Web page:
How To Help Your Dog Relax
Just as you need to take a deep breath every once in a while, your dog also requires time to decompress and relax. Similarly, your dog may also suffer from anxiety and need help relaxing. You can play a huge role in helping him find calmness and enjoyment each day.
The key to helping your dog is to pay attention and learn your pup’s reactions to what’s happening day in and day out. High energy, naughty behavior, and excessive barking can all be signs that your dog needs to take a chill pill. But, before you turn to the vet and start him on medication that can cause a laundry list of side effects, make sure you have tried these six recommendations.
Helping Your Dog Relax
Doesn’t it feel great to have your shoulders rubbed after a long, hard day? Your pup could use a good rub down, but there are specific ways to massage him to help calm him down. Modern Dog Magazine published an article about techniques you can use at home, “Massage therapists use a stroke similar to petting to relax the nervous system. Lightly rest the flat palm of your hand on top of your dog’s head or neck. Make long, sweeping passes along the length of the spine and down the tail. Repeat this several times slowly. You can gradually increase your pressure if your dog likes it. Do not press straight down on the lower part of the back. To finish, allow one hand to rest at the base of your pet’s head and the other hand to rest over the area of the pelvis (the high point over your dog’s hips).”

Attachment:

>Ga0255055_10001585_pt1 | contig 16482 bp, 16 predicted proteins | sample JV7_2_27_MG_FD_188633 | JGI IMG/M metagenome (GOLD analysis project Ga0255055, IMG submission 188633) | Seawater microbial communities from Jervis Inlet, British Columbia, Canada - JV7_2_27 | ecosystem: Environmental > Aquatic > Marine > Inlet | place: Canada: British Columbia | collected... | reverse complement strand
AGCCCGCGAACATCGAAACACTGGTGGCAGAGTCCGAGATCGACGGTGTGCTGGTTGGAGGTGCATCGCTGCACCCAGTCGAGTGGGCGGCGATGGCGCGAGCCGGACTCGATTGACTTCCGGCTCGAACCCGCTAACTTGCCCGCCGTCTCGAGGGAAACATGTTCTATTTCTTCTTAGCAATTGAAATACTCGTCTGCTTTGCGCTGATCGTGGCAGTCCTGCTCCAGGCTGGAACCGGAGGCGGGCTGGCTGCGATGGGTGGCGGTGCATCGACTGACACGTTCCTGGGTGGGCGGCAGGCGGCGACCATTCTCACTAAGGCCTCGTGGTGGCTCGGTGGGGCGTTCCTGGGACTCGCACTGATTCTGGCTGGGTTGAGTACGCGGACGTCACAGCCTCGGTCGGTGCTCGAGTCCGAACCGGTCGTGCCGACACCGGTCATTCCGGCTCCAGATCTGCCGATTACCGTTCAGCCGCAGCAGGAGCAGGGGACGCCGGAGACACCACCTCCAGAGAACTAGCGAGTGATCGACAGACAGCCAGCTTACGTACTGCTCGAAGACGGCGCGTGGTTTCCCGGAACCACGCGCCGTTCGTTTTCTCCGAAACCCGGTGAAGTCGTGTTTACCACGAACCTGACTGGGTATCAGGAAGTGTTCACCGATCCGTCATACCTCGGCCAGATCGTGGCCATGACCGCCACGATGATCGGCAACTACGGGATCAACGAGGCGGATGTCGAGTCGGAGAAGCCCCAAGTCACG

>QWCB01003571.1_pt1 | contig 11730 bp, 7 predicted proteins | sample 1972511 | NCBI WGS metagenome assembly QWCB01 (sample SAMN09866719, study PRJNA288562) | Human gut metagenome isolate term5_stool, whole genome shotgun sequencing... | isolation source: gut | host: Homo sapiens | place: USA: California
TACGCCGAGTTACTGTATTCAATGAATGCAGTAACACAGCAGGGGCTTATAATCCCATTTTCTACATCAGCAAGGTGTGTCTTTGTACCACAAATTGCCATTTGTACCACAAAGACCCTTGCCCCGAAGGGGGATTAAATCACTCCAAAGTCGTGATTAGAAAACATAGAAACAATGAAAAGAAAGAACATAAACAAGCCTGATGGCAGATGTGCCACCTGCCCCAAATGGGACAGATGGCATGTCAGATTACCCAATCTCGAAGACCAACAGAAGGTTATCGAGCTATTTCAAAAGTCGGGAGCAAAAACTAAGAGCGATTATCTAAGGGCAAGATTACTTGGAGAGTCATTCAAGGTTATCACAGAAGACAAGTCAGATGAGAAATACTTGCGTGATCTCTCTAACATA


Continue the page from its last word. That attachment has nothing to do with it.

Reading Out Loud
Stop at the library or order a book you’ve been wanting to read and carve 45-60 minutes out of each evening to read before going to bed. Instead of reading silently, read out loud while your dog lays at your side. Keeping a hand on him as he hears your voice reading will help regulate his heartbeat and provide a feeling of safety.
Studies show that playing classical or calming music lessens anxiety and promotes calmness. This is true for your pup, too! Keep music on in the background whenever your dog is home alone or at times he seems to have heightened anxiety.
Ensure that your dog has an energy release every day. You don’t have to run a marathon with him, but he does need to let go and burn any pent up energy. If you cannot meet this need, hire a pet sitter or dog walker to come in and get the job done.
Security Blanket or Anxiety Wrap
Think about babies and loveys; they form an attachment to one blanket and sleep with it for all of childhood. Provide a comfortable blanket that your dog can snuggle up with and love on. There are also incredible anxiety wraps on the market that you can put on your pup, similar to a weighted blanket humans use.
Crate or Place Training
Giving your dog a safe place of his own is a must. If you are against a crate, work on ‘place training’ instead. A ‘place’ is a mat or spot your dog retreats to when he needs or wants - or when you give the command. It’s important for him to have a spot of his own.